Medieval Sword from the War of the Two Peters Unearthed In Spanish Castle:
Archaeologist have made a rare discovery during their 2nd season of work at a Medieval castle in Aín, Castellón, Spain. The have excavated a 700-year-old sword that is in a remarkable state.
The style suggests it dates to the time of a significant Spanish historical event – the War of the 2 Peters.
According to DiariodeAvisos, even the archaeological team was surprised by the discovery and they have said a discovery of this type of artifact in such a beautiful state of preservation is “extremely unusual.”
The sword measures 94cm (37 inches) long, has a guard 13 cm (5.12 inches) wide, and a spherical pommel. There are 2 bronze rivets on the hilt and a groove down the center of the blade.
The local population has also taken an interest in the well crafted sword and Las Provincias reports they have even given the artifact a nickname – ‘Espadana’ (which may be translated as ‘noble sword.’)
The sword was discovered amongst the ruins of Benalí Castle. The castle has Muslim origin and was one of the most important locations during the Moorish rebellion in the area in the 16 th century.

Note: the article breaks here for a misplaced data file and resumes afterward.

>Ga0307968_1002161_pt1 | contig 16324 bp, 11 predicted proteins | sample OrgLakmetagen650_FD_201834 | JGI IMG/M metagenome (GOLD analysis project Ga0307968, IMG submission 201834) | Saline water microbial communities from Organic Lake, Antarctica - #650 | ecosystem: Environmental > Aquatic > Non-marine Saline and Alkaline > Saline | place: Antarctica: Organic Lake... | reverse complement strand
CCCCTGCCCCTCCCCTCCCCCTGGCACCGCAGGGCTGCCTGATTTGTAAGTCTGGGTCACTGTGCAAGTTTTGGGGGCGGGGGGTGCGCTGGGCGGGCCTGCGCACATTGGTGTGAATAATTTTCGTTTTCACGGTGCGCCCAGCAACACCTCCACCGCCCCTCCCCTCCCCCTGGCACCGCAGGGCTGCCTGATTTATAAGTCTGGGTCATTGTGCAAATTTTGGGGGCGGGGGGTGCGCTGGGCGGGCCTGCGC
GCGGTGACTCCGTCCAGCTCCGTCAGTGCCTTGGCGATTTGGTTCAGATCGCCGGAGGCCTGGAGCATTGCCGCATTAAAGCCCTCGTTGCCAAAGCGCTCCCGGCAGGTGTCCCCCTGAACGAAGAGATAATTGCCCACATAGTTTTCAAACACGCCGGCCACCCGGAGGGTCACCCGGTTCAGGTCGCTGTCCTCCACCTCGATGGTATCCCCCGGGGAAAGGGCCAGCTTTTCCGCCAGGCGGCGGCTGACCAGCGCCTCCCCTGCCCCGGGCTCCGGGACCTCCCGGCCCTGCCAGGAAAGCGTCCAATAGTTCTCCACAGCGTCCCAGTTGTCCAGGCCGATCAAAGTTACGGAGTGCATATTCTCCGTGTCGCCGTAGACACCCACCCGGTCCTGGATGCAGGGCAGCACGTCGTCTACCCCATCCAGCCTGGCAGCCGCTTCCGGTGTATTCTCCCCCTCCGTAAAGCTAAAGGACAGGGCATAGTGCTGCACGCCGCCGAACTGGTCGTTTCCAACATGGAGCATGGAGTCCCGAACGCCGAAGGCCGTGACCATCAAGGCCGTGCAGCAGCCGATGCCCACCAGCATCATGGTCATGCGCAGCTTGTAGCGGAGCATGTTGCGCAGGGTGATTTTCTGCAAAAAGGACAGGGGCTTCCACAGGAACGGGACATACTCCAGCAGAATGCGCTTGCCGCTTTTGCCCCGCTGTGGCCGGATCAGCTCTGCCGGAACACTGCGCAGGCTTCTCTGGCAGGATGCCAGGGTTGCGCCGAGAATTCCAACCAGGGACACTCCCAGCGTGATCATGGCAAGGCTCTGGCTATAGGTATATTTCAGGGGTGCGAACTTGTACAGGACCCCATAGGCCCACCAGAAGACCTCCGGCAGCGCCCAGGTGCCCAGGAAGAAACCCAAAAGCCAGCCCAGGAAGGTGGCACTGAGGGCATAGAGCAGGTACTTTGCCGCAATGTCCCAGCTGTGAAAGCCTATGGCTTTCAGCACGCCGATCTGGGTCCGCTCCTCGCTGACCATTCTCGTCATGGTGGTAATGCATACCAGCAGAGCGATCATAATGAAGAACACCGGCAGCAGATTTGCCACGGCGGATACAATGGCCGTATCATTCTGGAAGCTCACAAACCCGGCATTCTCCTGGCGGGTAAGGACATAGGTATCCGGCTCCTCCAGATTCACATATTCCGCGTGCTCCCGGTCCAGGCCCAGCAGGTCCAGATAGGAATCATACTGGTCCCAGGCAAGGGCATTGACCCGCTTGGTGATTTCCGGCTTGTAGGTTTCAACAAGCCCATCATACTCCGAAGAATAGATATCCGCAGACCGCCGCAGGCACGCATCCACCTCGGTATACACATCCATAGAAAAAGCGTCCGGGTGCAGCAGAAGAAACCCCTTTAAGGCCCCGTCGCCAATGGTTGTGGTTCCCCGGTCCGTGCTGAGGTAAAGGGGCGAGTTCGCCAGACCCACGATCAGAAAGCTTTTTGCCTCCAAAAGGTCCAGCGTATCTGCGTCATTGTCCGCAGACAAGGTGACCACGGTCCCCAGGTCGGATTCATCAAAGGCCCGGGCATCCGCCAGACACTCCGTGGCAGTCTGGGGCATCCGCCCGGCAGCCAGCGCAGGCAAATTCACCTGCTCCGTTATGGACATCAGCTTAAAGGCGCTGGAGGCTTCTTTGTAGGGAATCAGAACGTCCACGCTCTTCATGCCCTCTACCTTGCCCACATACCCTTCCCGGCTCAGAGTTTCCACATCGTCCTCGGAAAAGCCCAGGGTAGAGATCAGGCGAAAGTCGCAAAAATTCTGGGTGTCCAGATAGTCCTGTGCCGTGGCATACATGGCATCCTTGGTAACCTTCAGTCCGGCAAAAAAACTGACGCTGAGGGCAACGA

The most interesting aspects of the site today are a tower and scattered walled enclosures.
Mediterráneo report archaeologist discovered the sword under a mortar floor in a large room with a hearth and a work bench.
They made the discovery while they were working on their 2nd phase of a project aimed at strengthening the southwest sector of the castle wall.
This is meant to stop the deterioration of the monument and guarante its stability, with the hopes of making the castle a first rate historic site.
The archaeological context and style of the sword both suggest that it was created during the 14th century and can thank its well-preserved state on damage to the castle during the War of the Two Peters (1356-1367).
The War of the 2 Peters was a series of battles between King Peter of Castile (Peter ‘the Cruel’ or ‘the Just’ depending on your preference) and King Peter IV of Aragon (Peter ‘the Ceremonious’).
Historian say the 2 men were almost evenly matched and the war ended with no clear winner. It mainly consisted of a series of border skirmishes in which land quickly changed hands.
The French and the English also played supporting role in this war – French commander Bertrand du Guesclin supported Henry of Trastámara, who was linked with Peter IV of Aragon, and Peter of Castile had English backing (which has led some to count the War of 2 Peters as an extension of the Hundred Years’ War too).
The Black Death , drought, and a plague of locusts all added to the hardships of this war.